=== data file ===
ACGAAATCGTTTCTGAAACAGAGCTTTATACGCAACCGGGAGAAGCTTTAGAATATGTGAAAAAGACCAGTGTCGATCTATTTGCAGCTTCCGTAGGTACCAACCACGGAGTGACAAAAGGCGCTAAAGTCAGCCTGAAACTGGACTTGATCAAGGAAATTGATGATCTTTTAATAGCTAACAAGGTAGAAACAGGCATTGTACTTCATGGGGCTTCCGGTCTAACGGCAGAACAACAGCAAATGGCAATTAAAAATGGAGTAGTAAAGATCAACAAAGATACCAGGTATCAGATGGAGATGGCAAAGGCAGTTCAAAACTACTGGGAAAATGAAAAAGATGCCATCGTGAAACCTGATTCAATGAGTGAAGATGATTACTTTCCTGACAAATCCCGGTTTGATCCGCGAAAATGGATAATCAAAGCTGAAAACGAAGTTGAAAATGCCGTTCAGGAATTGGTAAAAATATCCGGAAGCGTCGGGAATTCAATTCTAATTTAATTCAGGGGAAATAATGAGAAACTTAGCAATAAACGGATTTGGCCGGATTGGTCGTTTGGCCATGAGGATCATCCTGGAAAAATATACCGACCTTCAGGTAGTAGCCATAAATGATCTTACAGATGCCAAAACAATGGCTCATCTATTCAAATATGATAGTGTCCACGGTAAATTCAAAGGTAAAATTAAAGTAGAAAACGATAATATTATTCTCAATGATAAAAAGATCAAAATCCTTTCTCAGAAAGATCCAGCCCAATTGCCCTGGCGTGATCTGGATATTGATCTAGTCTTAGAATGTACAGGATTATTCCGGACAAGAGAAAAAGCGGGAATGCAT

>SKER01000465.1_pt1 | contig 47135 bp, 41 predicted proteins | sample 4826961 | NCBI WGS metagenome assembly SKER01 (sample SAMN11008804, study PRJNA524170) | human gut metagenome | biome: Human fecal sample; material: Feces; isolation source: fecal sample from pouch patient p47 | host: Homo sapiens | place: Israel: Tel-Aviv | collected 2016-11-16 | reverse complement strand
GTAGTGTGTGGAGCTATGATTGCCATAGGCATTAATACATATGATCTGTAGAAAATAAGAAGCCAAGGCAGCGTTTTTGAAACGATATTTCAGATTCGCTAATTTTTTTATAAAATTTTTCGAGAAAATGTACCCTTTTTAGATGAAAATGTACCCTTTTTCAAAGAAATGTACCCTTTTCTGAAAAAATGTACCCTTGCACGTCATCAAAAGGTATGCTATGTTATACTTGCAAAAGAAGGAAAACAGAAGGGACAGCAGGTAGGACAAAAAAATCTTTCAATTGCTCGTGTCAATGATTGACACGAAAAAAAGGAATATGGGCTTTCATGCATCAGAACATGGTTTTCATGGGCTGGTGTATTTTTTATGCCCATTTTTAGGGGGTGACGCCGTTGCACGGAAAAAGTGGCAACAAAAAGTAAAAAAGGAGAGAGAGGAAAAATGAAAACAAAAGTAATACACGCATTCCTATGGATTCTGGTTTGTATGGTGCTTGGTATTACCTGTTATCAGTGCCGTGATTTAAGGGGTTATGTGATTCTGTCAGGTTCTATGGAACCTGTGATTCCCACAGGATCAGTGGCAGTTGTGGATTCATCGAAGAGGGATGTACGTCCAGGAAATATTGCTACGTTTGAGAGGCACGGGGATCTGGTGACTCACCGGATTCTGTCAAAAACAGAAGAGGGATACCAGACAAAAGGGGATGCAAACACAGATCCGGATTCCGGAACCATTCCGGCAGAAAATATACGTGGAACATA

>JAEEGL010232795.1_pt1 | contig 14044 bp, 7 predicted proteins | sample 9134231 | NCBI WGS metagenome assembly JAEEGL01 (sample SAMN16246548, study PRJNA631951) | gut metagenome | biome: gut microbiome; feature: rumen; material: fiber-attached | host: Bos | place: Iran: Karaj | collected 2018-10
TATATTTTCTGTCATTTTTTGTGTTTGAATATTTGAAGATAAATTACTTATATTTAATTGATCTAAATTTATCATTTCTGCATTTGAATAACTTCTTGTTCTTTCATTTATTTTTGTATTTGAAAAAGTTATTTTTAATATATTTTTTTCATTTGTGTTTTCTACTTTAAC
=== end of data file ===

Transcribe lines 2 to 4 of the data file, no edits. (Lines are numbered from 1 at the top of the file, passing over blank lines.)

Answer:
>SKER01000465.1_pt1 | contig 47135 bp, 41 predicted proteins | sample 4826961 | NCBI WGS metagenome assembly SKER01 (sample SAMN11008804, study PRJNA524170) | human gut metagenome | biome: Human fecal sample; material: Feces; isolation source: fecal sample from pouch patient p47 | host: Homo sapiens | place: Israel: Tel-Aviv | collected 2016-11-16 | reverse complement strand
GTAGTGTGTGGAGCTATGATTGCCATAGGCATTAATACATATGATCTGTAGAAAATAAGAAGCCAAGGCAGCGTTTTTGAAACGATATTTCAGATTCGCTAATTTTTTTATAAAATTTTTCGAGAAAATGTACCCTTTTTAGATGAAAATGTACCCTTTTTCAAAGAAATGTACCCTTTTCTGAAAAAATGTACCCTTGCACGTCATCAAAAGGTATGCTATGTTATACTTGCAAAAGAAGGAAAACAGAAGGGACAGCAGGTAGGACAAAAAAATCTTTCAATTGCTCGTGTCAATGATTGACACGAAAAAAAGGAATATGGGCTTTCATGCATCAGAACATGGTTTTCATGGGCTGGTGTATTTTTTATGCCCATTTTTAGGGGGTGACGCCGTTGCACGGAAAAAGTGGCAACAAAAAGTAAAAAAGGAGAGAGAGGAAAAATGAAAACAAAAGTAATACACGCATTCCTATGGATTCTGGTTTGTATGGTGCTTGGTATTACCTGTTATCAGTGCCGTGATTTAAGGGGTTATGTGATTCTGTCAGGTTCTATGGAACCTGTGATTCCCACAGGATCAGTGGCAGTTGTGGATTCATCGAAGAGGGATGTACGTCCAGGAAATATTGCTACGTTTGAGAGGCACGGGGATCTGGTGACTCACCGGATTCTGTCAAAAACAGAAGAGGGATACCAGACAAAAGGGGATGCAAACACAGATCCGGATTCCGGAACCATTCCGGCAGAAAATATACGTGGAACATA

>JAEEGL010232795.1_pt1 | contig 14044 bp, 7 predicted proteins | sample 9134231 | NCBI WGS metagenome assembly JAEEGL01 (sample SAMN16246548, study PRJNA631951) | gut metagenome | biome: gut microbiome; feature: rumen; material: fiber-attached | host: Bos | place: Iran: Karaj | collected 2018-10